Monthly Archives: April 2010

Week 1: take a photo that represents you

I’ve given a snapshot of Week 1 of the Flickr project, Through global lenses. This has been cross-posted from the blog Through global lenses.

Post by post I intend to give an overview of what was posted: students’ contributions to the project  – photos, descriptive writing, comments and conversation – one week at a time.

The first week’s assignment was:

Take a photo that represents you as a person, and write about yourself.

I’ve selected a few examples of students’ contributions as examples. For a first assigment it was deceptively difficult; not only were they to find a photo which captured who they were, but they also had to think about representation and unpack the concept. I think they did very well, and the examples here show what all the students have in common, as well as their diversity.

My football boots are a strong representation of who i  am as a person. I have  been playing Australian  rules football since I was  5 years old and it has  become a big part of my  life. Australian rules  football has taught me  many valuable life skills  such as: respect,  teamwork, courage, bravery and to aspire for greater things in life. I will carry these memories and skills throughout the rest of my life. I think of football as so much more than just a sport, it has helped me develop so much as a person physically and mentally. I do not see football as a stressful or time consuming chore, football for me, is in many ways my release time.

In this picture, the figurine or “toy” represents Chinese New Year, I chose this because Chinese New Year plays an important role in our Tradition of a new “beginning”.

Most of you may be thinking why is there a hammer in my picture, it is there because it symbolises my interest in fixing thing or construct something. Also it reminds me to stay strong in myself.

The drum sticks represent my musical talent. I have played the drums for a while. It’s always been fun and gives me a feeling that all is free when I play. The set up of the iPod and the drum sticks is messy and the background of rocks shows not everything is clean and smooth but bumpy and sometimes you might need to clean up some mess before moving on.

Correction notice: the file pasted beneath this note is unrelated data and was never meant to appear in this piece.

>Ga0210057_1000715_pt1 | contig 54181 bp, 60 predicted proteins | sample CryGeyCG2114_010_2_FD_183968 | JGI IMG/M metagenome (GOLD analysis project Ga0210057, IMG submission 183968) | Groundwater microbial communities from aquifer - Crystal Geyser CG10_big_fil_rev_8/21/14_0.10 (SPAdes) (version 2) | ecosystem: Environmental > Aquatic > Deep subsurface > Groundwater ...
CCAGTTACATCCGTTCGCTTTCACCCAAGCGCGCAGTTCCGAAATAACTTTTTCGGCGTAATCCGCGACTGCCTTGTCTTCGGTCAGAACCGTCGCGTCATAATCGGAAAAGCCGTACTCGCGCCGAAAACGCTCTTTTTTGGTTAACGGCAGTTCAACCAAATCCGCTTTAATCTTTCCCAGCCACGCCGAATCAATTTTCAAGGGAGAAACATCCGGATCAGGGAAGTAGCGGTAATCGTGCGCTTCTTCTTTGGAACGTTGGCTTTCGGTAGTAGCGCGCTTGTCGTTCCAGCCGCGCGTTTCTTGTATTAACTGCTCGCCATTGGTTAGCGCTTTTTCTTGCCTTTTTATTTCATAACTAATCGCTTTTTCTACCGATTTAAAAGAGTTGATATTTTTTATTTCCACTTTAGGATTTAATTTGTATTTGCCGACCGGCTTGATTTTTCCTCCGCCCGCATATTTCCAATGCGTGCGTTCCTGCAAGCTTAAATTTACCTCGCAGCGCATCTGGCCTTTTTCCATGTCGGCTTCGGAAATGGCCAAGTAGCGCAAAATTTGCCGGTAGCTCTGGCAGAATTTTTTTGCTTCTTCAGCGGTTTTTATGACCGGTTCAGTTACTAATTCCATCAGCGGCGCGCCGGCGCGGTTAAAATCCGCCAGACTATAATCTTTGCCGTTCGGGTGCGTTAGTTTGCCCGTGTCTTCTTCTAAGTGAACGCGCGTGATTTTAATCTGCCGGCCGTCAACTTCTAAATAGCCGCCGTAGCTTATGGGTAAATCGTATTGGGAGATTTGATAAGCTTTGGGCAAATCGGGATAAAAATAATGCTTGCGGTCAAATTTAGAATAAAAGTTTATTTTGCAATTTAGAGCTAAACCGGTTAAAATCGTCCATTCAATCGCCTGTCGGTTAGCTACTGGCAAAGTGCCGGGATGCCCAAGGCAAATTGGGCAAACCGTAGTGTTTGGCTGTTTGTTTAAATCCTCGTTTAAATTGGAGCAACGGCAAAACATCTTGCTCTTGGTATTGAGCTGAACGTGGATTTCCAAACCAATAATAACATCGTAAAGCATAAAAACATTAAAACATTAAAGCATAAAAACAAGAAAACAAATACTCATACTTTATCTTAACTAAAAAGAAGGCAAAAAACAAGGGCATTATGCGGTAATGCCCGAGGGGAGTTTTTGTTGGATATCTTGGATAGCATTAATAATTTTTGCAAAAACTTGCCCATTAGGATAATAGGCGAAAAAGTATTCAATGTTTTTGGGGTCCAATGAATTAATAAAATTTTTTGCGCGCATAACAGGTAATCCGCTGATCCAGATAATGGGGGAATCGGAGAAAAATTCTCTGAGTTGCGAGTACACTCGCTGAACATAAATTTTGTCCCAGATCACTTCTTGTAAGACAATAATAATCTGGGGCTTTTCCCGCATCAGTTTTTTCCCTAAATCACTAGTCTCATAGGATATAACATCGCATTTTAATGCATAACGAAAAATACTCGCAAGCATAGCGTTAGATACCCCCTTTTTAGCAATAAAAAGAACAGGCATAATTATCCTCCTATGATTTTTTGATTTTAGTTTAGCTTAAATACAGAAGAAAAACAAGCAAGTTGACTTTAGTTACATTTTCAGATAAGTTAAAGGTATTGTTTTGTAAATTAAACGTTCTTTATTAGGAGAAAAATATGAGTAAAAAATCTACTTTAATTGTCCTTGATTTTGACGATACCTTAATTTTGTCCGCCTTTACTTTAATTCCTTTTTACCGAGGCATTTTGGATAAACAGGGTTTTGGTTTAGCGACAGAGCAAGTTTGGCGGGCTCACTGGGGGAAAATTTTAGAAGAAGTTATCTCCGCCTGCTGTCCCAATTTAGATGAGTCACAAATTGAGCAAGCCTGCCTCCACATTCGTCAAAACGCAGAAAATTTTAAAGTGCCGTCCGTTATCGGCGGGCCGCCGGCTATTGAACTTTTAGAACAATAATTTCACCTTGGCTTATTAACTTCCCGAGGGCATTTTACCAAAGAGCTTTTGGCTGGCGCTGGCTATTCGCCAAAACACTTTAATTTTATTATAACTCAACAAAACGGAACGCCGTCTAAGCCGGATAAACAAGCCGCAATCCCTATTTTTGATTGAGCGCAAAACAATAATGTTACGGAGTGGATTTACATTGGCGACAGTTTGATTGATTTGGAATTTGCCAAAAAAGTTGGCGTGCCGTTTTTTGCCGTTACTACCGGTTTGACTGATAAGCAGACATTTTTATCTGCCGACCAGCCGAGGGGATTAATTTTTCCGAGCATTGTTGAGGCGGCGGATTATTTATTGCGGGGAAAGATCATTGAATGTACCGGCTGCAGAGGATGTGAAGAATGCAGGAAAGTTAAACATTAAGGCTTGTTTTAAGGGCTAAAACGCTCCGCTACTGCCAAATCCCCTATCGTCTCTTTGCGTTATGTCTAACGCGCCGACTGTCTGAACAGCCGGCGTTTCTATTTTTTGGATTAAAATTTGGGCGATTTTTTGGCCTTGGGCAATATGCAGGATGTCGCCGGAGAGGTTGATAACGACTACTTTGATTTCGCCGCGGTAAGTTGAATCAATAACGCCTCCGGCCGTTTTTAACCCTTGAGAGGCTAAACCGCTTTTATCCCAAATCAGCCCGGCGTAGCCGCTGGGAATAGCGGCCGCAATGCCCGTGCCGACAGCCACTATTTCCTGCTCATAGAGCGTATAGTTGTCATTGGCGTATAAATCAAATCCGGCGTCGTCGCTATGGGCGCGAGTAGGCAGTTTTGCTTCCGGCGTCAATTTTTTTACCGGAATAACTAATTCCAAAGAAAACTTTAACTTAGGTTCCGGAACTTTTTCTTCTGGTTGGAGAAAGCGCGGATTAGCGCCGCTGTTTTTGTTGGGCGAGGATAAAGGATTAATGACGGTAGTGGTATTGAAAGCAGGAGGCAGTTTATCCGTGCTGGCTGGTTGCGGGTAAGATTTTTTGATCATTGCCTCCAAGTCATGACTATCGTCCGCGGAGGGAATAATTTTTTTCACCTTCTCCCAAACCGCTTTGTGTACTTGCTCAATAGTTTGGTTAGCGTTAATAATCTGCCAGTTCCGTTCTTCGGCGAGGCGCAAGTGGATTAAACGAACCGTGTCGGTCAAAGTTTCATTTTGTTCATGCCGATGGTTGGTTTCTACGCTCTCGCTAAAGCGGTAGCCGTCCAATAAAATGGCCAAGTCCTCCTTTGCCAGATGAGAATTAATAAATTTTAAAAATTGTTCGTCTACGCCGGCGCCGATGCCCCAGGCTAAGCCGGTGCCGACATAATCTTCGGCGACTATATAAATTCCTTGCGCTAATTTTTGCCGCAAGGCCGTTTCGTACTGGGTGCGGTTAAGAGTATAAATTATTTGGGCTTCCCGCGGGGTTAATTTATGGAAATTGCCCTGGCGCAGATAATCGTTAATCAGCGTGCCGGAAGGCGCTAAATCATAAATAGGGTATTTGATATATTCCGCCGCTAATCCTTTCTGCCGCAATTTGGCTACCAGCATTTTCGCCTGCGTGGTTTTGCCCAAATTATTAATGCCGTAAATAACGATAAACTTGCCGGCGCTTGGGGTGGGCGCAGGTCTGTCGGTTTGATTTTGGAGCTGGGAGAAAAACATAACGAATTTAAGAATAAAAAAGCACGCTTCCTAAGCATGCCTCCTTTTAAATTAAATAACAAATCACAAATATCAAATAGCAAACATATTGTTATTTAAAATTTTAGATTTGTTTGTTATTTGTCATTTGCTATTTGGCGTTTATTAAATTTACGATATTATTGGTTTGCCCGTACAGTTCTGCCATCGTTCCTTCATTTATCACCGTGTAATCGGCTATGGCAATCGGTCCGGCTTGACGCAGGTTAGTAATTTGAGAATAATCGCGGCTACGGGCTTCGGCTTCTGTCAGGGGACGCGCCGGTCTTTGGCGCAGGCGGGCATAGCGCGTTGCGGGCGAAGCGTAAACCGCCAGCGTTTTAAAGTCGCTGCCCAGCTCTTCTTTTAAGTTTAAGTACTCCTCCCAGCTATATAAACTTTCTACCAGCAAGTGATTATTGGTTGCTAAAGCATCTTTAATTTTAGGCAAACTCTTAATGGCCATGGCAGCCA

Comment:

I really like your metaphor on the rocks and everything is not clean and that before moving on you need to clean up your own mess. I thought that was very interesting!

In my picture I have included a cook book. I have an Italian background so I love to eat and I love to cook as well. I can cook many things and I like to help out in the kitchen. I can cook things like risottos and casseroles and things like that.

Comment:

I find it interesting that you included a cook book to represent you. What’s your favorite meal? What’s the one thing you enjoy preparing the most?

The Australian flag represents my country which I have never left and don’t plan on leaving. The tennis ball is for my love of tennis, it is a great sport which I am always happy to play. The shoes depict my enjoyment of all sports. The scarf is for my footy team, North Melbourne/Kangaroos. I have put these items on my bed to say how I love to sleep.

Comment:

I’m honestly not sure on what footy team means but it must be something good ! :)

Although the students are from different parts of the world, a love of music, sport and family seem to be common ground. I’m surprised that the boys (aged 16 on average), expressed themselves so openly. The assignment provided the opportunity for them to evaluate who they were and how their passions represented them. I like the way they looked at their own identity before getting to know others in the group.

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Thinking about evaluation

Contributed by Darren Kuropatwa in Flickr Group Great quotes about learning and change (pool).

I’ve been collaborating with Marie Coleman (Florida) and Sinikka Laakio-Whybrow (Finland) through Flickr to bring our students together in a photo-journal project. Yesterday I interviewed some of the students for feedback and, once I figure out how to edit these avi files, I’ll be sharing these very interesting interviews here.

This has been cross-posted from Through global lenses.

Our Flickr project has come to an end, and I haven’t even been able to keep up with what’s been happening.

Nevertheless!

I’m not going to let the opportunity for reflection, evaluation and showcasing escape. It will be done – eventually.

This week I hope to start asking students and teachers for feedback. This will take the form of questioning on the ning, as well as recording interviews which I hope to start today.

Here are some questions for student evaluation:

1. What did you enjoy the most about the Flickr project?

2. What, in your opinion, didn’t work for you?

3. How could this project have been improved or done differently?

4. What sorts of things have you learned?

5. What was the most valuable thing you learned?